In March 2020, the Stanford Philharmonia (SP) played what would become its final concert of the 2019-20 season. With that performance, Stanford’s orchestras ventured into an indefinite hiatus from live, in-person music. Last Wednesday, over 14 months later, SP provided the second bookend to this interregnum with a free outdoor concert on Meyer Green.
Evidently, the past year’s lack of live orchestral music did not go unnoticed in the community. Hundreds of students and faculty flooded Meyer lawn, quickly outnumbering the two dozen or so chairs set up for the event. On makeshift windbreaker blankets, many with dinner in hand, audience members sat and listened to an hour and a half of gorgeous orchestral works that ranged from the Baroque period to the 20th century. Though the performance was not without some technical mishaps — wind and sheet music were natural enemies — its emotional potency was clearly communicated, and its importance for Stanford’s music department cannot be overstated.
SP’s rehearsal process, as orchestra director Paul Phillips attests, was no cakewalk. “String players are used to sitting together, two musicians per stand. Sitting apart, one per stand, felt strange at first. The physical distance between the musicians made it much harder to play together, and it took a couple of weeks playing like that before we got used to it and began to play together in a more comfortable, natural way,” he said.
The concert featured works from Florence Price and William Grant Still, two Black composers that Phillips noted as “being rediscovered” in the wake of last summer’s Black Lives Matter Protests. The program also included Elgar’s “Sospiri,” Dvorak’s Serenade for Strings and the Vivaldi Concerto for Two Cellos, performed by faculty soloists Christopher Costanza and Stephen Harrison. Phillips also took the event as an opportunity to honor the orchestra’s graduating seniors (all class of 2021): Tony Kim, Carling Hank, Hannah Mueller, Andre Turati, Martin Altenburg, Carson Conley, Erik Roise, Grace Mueller, Bryant Huang, Meilinda Sun and Daphne Guo.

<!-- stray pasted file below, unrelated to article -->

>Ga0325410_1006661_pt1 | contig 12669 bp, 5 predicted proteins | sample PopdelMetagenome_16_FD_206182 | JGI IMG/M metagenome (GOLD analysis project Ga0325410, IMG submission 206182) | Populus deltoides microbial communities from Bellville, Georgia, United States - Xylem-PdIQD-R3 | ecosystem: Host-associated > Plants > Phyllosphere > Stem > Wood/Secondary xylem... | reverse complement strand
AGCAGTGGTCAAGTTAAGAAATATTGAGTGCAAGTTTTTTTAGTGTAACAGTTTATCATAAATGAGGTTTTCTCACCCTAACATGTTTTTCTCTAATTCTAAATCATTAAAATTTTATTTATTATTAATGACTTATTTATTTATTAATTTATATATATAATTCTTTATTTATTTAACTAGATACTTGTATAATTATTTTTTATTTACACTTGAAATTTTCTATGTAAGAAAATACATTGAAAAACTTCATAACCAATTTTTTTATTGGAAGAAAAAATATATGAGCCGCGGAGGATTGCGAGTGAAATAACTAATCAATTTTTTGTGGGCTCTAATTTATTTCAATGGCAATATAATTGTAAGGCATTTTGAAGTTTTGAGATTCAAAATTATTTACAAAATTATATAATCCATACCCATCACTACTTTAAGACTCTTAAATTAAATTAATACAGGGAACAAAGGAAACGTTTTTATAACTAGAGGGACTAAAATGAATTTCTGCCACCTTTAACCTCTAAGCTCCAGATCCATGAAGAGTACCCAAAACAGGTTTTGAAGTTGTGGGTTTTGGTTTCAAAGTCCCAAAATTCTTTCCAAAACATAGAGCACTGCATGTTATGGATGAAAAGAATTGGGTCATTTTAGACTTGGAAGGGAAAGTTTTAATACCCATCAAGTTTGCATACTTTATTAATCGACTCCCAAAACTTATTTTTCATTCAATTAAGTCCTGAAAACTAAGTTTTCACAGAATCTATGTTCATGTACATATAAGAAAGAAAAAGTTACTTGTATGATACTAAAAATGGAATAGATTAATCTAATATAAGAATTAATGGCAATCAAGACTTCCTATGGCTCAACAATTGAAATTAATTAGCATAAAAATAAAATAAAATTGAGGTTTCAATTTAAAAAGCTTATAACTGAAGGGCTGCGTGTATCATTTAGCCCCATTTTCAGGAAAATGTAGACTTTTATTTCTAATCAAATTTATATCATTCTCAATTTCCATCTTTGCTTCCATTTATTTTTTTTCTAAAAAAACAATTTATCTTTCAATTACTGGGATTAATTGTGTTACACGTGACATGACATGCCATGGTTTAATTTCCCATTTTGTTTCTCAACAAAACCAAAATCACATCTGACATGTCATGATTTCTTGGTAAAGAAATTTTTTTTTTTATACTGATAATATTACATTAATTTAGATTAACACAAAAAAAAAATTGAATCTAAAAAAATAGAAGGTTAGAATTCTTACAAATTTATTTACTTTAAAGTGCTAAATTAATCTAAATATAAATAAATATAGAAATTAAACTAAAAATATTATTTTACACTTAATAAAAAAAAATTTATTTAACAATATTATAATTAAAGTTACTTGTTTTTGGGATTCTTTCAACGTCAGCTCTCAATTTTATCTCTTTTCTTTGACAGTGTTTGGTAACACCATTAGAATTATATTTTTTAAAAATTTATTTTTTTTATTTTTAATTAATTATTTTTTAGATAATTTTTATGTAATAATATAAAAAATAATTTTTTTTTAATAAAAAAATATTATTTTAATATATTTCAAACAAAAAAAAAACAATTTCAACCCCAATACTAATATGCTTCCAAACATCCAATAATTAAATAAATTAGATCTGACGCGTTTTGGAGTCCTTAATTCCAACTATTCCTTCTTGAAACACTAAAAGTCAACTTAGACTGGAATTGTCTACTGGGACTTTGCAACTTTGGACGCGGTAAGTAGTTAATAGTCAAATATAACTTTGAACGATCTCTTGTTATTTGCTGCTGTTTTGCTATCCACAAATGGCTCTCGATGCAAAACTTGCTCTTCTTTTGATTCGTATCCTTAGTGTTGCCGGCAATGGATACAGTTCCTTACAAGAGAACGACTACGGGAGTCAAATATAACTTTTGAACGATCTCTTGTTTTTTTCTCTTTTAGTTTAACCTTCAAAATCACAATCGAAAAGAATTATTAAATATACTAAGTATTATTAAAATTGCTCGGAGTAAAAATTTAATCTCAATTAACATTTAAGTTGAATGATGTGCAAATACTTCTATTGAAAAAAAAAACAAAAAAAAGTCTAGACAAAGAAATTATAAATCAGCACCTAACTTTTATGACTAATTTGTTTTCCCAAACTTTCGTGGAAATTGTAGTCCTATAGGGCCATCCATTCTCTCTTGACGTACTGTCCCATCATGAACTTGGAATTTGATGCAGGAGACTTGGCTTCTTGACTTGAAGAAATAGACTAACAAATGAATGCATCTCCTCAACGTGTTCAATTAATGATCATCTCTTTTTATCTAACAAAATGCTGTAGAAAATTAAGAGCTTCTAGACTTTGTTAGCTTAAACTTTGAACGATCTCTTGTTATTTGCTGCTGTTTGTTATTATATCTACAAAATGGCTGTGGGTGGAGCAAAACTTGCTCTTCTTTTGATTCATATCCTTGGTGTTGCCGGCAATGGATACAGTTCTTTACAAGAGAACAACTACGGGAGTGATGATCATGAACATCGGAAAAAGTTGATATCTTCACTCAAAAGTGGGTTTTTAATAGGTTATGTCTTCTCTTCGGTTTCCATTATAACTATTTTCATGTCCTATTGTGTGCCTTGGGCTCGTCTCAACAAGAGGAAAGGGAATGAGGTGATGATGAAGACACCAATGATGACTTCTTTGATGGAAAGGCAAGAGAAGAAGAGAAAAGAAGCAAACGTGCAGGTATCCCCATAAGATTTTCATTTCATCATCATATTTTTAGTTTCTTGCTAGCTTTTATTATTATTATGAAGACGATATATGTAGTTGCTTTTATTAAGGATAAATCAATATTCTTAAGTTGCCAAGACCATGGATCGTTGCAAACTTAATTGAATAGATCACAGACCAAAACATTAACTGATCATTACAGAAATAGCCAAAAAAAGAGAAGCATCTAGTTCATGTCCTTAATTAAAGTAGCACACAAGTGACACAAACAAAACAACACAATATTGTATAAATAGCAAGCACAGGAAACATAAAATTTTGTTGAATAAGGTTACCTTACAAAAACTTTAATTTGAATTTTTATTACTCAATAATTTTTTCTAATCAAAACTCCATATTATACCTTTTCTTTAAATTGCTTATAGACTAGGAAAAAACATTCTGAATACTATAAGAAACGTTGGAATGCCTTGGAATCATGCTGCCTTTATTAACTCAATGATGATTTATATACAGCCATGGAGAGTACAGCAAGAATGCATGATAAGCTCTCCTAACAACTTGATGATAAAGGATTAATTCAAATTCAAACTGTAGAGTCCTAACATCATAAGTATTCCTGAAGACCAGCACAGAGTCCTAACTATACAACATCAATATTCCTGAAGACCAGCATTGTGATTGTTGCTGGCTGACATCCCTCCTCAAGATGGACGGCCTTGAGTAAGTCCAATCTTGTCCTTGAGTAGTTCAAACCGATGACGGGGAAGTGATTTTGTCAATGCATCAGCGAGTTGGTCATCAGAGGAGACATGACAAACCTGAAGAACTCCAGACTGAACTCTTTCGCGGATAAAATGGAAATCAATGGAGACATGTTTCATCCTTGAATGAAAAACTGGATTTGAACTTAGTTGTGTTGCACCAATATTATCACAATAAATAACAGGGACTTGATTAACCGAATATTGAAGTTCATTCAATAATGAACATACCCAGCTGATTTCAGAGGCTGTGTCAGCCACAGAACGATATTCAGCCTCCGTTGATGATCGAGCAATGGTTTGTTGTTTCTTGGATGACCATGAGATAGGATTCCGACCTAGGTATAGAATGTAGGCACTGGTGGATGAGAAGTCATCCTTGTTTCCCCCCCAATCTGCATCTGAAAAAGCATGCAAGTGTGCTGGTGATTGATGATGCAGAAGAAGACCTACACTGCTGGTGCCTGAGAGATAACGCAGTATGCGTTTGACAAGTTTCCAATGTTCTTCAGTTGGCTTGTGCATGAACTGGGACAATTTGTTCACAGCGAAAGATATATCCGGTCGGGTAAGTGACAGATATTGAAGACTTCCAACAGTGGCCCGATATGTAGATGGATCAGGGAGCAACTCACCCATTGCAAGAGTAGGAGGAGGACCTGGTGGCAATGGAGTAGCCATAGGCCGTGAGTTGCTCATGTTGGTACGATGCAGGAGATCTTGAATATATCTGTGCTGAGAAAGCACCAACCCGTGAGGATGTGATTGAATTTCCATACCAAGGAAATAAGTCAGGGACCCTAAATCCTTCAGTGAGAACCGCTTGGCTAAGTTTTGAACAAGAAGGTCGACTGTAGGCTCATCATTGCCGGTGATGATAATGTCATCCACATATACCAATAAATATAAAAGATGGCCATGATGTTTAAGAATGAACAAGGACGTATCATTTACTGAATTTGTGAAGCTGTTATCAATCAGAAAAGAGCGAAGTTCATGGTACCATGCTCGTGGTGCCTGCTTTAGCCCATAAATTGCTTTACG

The choice of Meyer Green as a performance location resulted in some technical difficulties. Cello soloist Stephen Harrison recalled the unpredictability of playing outdoors: “The one rehearsal we had outside, it was 89 degrees … so they moved the concert to 6 p.m., little knowing the wind would be worse!”
The soloists and many audience members noted the high frequency of unwanted interruptions at the outdoor venue. In addition to the wind and some faulty microphones, the clock tower rang five times during SP’s performance. But Costanza felt very fortunate to be able to perform again: “It’s awfully exciting to have a live audience out there to look at and play for. You feel energy coming from them, you feel engagement; you can’t get that from playing for a video camera!” Some students, like Amanda Koong ’21, even enjoyed the location. “The concert was super fun — I love this venue! I think that they should continue to do it here,” she said.
For many, this concert was their first experience listening to Stanford Orchestras. Graduate student Matthew Henderson had “attending a live performance” on his to-do list of on-campus experiences: “This is the first event I’ve been able to actually come to in-person, which is why I was so excited. So many things have been shut down. And I’m not the only one — it seems like there’s a ton of people who want to go to events like this, and now’s the time when we can finally attend them.”
Elóra Henderson J.D. ’23 expressed a similar sentiment: “I’m elated; I’m over the moon. It’s one thing to have the concert, but it’s also really great to see everyone who came. I honestly wasn’t expecting a lot of people to be here, just because I haven’t seen so many people in one space [in so long].” Geophysics PhD student Julio Frigerio, who attended with his partner and children, marked the concert as a “new horizon.” “It was a special moment, and it’s going be in our memories forever,” Frigerio said.
The future seems bright for the Stanford Orchestras, Phillips said. “Performing this concert has given everyone who was there — either as a performer or audience member — the feeling that we’re getting through the pandemic and getting much closer to returning to normal life. I’m hoping that Stanford Philharmonia and the Stanford Symphony Orchestra will be able to return to normal this fall, with woodwinds, brass and percussion able to play once again with us.” The concert brought with it hope, humor and one of the clearest signs yet that Stanford campus will soon be full of life again.
In an earlier version of this article, the list of graduating seniors included Kevin Jung and excluded Meilinda Sun and Daphne Guo. The Daily regrets this error.